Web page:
Our Fathers' Fate Is an account of my adventures or misadventures, is better late than never! And I hope to share through it the fabulous hospitable times I spent submerged in cultures and visualise the magnificent places and enjoy the humorous and sad events that accrued in my life's journey a part of my past, present and shaping my future. I have falling into the magical cycle of Our Fathers' Fate and have become a spoke in the wheel of the cycle of life. Irish sign of endearment and respect May the road rise to greet you And may the wind always be at your back And may you be in heaven An hour before the devil knows you are dead

Tastefully Canadian

release date: Mar 25, 2015
Tastefully Canadian
Come along and explore the quirky wonderfulness that is Canadian cuisine, as Doc and Raider guide you through the processes for making white pine nettle tea, fiddlehead soup, and the mysterious tire sur la neige. Over a hundred recipes that will delight and captivate your tastebuds, as only truly Canadian cooking can.

Seoul Mates: Tears and Tragedy

release date: Sep 14, 2011
Seoul Mates: Tears and Tragedy
Following on from Seoul Mates, Tears and Tragedy tells the tale of Teresa 'Terri' Outwell. There was a reason she gave Brooke the advice she did, and this book lets readers in on that reason.From the cover:"The course of true love doesn't always run smoothly. Just ask Teresa 'Terri' Outwell. Footloose and carefree, she is surprised to find love when she wasn't expecting or looking for it. And while it may not be a perfect love everlasting, there is always the chance that lightning can strike twice."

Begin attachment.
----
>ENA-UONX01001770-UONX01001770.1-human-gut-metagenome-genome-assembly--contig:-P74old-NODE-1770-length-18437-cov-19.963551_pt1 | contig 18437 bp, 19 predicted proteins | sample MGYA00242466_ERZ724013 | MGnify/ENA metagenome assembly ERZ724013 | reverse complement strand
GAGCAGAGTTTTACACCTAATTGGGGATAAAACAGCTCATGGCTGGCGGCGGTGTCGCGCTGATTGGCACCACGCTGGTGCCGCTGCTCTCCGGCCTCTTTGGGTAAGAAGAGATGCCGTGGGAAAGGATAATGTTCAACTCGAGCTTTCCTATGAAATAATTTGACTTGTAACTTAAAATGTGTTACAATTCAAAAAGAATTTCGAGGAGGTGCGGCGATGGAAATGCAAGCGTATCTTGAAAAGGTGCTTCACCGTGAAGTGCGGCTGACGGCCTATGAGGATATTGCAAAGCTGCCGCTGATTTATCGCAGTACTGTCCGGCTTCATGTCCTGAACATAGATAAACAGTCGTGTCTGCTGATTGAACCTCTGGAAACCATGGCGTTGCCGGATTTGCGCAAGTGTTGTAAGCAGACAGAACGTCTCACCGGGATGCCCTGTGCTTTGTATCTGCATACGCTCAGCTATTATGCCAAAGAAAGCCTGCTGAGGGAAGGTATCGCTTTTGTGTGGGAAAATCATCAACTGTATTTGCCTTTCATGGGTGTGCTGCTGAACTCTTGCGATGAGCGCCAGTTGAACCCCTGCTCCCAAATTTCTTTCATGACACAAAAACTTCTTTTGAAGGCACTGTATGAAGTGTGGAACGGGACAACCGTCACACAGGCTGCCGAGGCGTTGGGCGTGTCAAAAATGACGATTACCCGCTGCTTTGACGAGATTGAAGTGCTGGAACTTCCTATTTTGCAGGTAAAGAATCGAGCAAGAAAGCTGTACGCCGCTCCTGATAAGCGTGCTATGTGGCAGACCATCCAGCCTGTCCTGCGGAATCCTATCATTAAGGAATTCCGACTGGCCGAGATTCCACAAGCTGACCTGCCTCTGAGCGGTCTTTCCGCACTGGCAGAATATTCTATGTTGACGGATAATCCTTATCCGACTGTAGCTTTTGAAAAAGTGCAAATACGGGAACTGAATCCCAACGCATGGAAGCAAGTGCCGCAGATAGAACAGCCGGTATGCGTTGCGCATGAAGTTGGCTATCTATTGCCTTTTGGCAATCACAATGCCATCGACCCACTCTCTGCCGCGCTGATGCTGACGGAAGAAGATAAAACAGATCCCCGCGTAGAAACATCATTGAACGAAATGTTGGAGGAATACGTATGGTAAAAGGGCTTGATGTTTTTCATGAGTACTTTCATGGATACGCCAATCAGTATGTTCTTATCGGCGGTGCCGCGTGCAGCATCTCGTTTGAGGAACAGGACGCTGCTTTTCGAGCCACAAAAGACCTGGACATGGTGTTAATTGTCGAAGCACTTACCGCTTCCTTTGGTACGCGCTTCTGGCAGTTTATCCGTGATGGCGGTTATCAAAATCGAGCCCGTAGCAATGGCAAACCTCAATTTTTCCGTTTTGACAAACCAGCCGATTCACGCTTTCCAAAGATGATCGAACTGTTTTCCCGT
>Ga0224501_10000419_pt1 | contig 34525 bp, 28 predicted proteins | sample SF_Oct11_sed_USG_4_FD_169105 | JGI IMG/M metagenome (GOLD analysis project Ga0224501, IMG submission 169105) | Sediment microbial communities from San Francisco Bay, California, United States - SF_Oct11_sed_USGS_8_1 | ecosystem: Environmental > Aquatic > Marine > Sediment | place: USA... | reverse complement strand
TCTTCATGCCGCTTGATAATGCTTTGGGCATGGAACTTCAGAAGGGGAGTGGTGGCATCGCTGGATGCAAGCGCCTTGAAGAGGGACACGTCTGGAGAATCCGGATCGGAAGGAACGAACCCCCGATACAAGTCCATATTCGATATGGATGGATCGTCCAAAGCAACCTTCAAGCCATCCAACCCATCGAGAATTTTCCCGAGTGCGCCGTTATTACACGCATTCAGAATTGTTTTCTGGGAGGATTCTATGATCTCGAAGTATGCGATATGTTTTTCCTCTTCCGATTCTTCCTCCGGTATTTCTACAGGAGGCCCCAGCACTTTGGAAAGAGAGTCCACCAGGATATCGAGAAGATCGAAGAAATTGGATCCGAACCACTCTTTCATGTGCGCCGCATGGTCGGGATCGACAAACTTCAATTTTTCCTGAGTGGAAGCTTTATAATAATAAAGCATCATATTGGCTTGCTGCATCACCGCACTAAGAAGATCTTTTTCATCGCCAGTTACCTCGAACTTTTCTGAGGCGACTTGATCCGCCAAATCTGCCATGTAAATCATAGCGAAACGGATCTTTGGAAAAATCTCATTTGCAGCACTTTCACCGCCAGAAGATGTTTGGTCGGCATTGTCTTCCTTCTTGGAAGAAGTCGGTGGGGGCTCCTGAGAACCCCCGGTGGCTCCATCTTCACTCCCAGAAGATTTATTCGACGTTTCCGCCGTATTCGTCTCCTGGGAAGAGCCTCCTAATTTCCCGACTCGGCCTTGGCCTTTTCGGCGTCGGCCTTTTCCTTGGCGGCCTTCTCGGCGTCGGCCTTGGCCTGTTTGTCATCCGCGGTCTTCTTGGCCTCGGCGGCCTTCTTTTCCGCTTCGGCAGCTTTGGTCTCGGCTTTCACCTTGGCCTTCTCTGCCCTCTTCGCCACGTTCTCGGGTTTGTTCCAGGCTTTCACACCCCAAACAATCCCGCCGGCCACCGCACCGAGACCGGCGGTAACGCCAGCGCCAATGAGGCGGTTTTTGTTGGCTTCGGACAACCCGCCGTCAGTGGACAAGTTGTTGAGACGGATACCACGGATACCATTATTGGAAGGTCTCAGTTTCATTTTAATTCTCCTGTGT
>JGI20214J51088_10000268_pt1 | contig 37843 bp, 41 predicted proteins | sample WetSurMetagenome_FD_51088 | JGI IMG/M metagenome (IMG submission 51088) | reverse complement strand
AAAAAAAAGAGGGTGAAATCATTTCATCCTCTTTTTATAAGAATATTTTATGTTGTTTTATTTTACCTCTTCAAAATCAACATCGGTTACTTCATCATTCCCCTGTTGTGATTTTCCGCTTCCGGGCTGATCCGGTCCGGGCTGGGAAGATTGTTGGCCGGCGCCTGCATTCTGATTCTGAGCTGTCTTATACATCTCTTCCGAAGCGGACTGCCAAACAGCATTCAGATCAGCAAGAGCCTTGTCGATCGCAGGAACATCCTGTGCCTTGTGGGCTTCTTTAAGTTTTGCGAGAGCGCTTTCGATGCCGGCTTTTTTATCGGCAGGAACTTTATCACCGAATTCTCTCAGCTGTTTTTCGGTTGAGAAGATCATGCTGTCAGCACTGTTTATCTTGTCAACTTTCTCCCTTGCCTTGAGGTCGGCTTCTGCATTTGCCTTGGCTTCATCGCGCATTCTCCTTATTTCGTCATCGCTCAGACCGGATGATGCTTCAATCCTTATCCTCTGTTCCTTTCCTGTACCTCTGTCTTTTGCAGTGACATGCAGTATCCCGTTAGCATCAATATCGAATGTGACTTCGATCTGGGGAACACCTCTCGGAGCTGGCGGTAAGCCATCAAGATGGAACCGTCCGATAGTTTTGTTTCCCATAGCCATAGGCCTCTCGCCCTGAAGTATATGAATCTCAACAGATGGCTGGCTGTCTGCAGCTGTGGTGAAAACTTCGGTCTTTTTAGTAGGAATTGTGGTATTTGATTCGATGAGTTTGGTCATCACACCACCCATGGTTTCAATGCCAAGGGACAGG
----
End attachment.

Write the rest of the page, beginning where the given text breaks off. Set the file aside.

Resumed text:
Black Death

release date: Apr 01, 2008
Black Death
The Black Death is the name most commonly given to the pandemic of bubonic plague that ravaged the medieval world in the late 1340s. From Central Asia, the plague swept through Europe, leaving millions of dead in its wake. Between a quarter and a third of Europe's population died, and in England the population fell from nearly six million to just over three million. Sean Martin looks at the origins of the disease and traces its terrible march through Europe from the Italian cities to the far-flung corners of Scandinavia. He describes contemporary responses to the plague and makes clear how helpless the medicine of the day was in the face of it. He examines the renewed persecution of the Jews, blamed by many Christians for the spread of the disease, and highlights the bizarre attempts by such groups as the Flagellants to ward off what they saw as the wrath of God.

The Knights Templar

release date: Apr 29, 2009
The Knights Templar
This book is an essential exploration into the history of a legendary group of Crusaders, which are prominently featured in Dan Brown's recent best seller, The Da Vinci Code. The Knights Templar rose from humble beginnings to become the most powerful military religious order of the Middle Ages. Formed to protect pilgrims in the Holy Land, they participated in the Crusades and rapidly gained wealth, lands, and influence. Seemingly untouchable for nearly two centuries, they fell from grace spectacularly after the loss of the Holy Land. In the ensuing centuries the Templars have exerted a unique influence over European history; orthodox historians see them as nothing more than soldier-monks whose arrogance was their ultimate undoing, while others see them as occultists of the first order. With clarity and ease, Martin navigates between the orthodox and the speculative, the historical and the myth, to bring alive the story of the Templars. Like those other legends of the Middle Ages—the characters of the Arthurian tales—The Knights Templar holds captive the imagination of all those intrigued by conspiracy and how history and myth intertwine to become the stuff of legend.

Jewish Life in Cracow 1918-1939

release date: Jan 01, 2004
Jewish Life in Cracow 1918-1939
Sean Martin provides an historical perspective on the achievements of Jewish people living in the Polish city of Cracow during the interwar years. Their social and religious achievements allowed them to affiliate closely with Polish culture and Polish patriotism.